There’s a line in June's “Next Store” column by Jim Crawford that makes me pause every time I read it: “For years, retailers have depended on products to differentiate, but the reality is that products have been largely commoditized.”
So it won’t be that pair of shoes, that t-shirt or those organic bell peppers that bring shoppers flocking to your store. Rather, as the article goes on to say, the key to survival in the 21st Century will come down to differentiation – based on expertise, content and experience. These are the elements that will make your brand stand apart. Without them, you’re just like your retail neighbor down the street.
The same is true for the manufacturers and providers working to create those one-of-a-kind spaces. Pre-recession, a fixture supplier was there to deliver retailers and design firms quality systems for displaying products. But one of the fallouts of the economic downturn was a loss of jobs in this industry. Reduced staffs mean retailers don’t have those designers on hand to brainstorm, design and deliver those in-store elements. Today’s manufacturers are filling those shoes with an array of design and consulting services, as well as production offerings.
But it’s not just the services that have changed. Looking for more than a display tool, today’s brands are also demanding custom fixture systems that assist in building a brand’s image in the eyes of their consumers and make a statement in the retail setting. The companies that are succeeding today are the ones that have adapted to this expanded calling. (For more on the state of the store fixtures industry, see the June issue.)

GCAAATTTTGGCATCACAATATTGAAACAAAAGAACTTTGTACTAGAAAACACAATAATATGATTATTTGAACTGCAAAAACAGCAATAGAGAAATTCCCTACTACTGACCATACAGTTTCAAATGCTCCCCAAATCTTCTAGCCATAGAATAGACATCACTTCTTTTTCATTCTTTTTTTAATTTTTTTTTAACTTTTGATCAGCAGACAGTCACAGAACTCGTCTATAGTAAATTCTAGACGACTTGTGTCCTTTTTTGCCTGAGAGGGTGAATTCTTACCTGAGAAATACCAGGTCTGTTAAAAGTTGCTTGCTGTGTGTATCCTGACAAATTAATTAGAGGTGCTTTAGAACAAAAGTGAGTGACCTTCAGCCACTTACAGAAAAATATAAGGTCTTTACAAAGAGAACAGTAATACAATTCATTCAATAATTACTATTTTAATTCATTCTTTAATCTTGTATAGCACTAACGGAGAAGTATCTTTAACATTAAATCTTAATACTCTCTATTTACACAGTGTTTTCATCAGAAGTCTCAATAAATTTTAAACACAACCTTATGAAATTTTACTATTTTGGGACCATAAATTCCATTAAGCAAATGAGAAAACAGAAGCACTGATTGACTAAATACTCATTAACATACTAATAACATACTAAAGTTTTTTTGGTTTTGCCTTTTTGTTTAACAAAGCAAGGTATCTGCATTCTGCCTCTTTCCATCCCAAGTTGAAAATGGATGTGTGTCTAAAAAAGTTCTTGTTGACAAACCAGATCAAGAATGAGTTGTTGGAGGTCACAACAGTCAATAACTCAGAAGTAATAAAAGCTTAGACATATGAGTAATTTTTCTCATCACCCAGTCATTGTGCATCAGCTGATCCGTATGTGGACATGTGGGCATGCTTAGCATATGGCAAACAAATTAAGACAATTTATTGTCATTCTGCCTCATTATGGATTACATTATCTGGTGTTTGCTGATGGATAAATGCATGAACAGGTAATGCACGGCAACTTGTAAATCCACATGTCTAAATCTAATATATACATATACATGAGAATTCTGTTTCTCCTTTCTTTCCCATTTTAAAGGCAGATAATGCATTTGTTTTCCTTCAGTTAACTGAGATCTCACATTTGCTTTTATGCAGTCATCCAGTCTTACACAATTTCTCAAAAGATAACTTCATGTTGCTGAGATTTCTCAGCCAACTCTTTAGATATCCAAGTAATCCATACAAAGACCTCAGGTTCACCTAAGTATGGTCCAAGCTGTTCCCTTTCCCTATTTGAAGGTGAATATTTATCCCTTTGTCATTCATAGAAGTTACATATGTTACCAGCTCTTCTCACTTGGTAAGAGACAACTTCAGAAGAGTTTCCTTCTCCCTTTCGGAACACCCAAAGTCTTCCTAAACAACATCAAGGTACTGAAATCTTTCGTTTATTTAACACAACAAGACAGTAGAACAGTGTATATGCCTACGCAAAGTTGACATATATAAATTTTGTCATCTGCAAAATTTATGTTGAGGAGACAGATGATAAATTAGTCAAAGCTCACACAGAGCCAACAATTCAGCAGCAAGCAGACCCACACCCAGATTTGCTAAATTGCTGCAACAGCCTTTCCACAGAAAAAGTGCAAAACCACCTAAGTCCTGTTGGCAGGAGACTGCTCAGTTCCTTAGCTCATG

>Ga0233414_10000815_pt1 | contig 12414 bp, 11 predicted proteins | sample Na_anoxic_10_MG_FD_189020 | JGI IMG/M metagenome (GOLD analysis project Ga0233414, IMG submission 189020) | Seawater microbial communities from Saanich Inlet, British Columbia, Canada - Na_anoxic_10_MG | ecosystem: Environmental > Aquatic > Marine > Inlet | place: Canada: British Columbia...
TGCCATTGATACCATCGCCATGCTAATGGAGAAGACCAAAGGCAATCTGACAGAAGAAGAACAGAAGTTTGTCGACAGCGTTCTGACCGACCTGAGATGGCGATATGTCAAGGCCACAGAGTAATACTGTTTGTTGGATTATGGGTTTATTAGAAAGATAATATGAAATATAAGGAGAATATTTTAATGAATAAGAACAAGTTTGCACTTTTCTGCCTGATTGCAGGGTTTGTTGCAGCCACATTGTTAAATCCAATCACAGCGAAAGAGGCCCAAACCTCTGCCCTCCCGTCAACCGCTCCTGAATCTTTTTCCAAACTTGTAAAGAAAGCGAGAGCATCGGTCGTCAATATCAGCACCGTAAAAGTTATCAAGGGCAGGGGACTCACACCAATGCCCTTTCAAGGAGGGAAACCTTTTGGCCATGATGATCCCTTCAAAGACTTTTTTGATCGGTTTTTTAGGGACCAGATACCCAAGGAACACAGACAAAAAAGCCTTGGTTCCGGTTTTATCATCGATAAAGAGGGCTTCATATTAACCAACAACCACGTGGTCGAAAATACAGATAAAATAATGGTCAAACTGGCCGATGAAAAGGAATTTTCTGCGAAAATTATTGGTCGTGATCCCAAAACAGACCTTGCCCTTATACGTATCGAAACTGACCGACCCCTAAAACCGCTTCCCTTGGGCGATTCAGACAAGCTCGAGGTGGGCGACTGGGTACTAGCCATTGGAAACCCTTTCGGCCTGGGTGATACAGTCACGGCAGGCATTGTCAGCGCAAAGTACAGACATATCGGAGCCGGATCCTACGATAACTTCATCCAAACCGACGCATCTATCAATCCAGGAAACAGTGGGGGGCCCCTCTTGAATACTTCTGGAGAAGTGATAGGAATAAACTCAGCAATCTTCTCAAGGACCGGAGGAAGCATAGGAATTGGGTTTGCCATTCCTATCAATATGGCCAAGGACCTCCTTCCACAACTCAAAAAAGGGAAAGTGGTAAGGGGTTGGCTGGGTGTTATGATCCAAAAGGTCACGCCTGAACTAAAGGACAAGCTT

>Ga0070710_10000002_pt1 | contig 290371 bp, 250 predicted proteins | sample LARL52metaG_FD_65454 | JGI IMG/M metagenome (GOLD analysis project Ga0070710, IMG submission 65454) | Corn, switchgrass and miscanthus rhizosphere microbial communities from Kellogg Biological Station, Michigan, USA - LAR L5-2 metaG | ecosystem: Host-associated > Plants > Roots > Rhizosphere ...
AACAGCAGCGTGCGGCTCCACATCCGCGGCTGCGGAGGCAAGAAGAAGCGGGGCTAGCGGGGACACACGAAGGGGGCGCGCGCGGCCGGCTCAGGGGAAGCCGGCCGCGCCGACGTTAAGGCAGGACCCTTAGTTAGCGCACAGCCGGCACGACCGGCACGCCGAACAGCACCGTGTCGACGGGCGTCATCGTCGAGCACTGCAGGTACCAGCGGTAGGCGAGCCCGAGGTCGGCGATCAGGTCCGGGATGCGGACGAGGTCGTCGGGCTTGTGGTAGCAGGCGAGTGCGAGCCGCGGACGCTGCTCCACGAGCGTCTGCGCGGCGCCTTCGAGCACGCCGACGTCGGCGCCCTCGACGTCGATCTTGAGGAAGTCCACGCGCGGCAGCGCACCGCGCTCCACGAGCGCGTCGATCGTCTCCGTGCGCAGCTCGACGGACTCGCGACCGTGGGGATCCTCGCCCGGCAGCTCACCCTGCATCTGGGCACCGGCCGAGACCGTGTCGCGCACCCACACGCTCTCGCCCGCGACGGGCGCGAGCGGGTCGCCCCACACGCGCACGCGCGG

It’s how this year’s A.R.E. Store Fixture of the Year was created – a collaboration between the designer Yi Rook Kim of Unspace (New York) and supplier Grand + Benedicts (Portland, Ore.). Together they turned a hand-drawn sketch into a freestanding digital tower for My.Suit that shows off the latest options in men’s custom-suit making via a high-tech screen system.
It’s a representation of fixturing in its most modernistic sense – in terms of both design process and finished product. “It’s not a mannequin or a hanger holding a suit. It’s proclaiming the idea of the suit, the idea that you can make that custom suit whatever you want it to be,” says Sherif Ayad of ID&Design (Fort Lauderdale, Fla.).
It’s also a point of differentiation.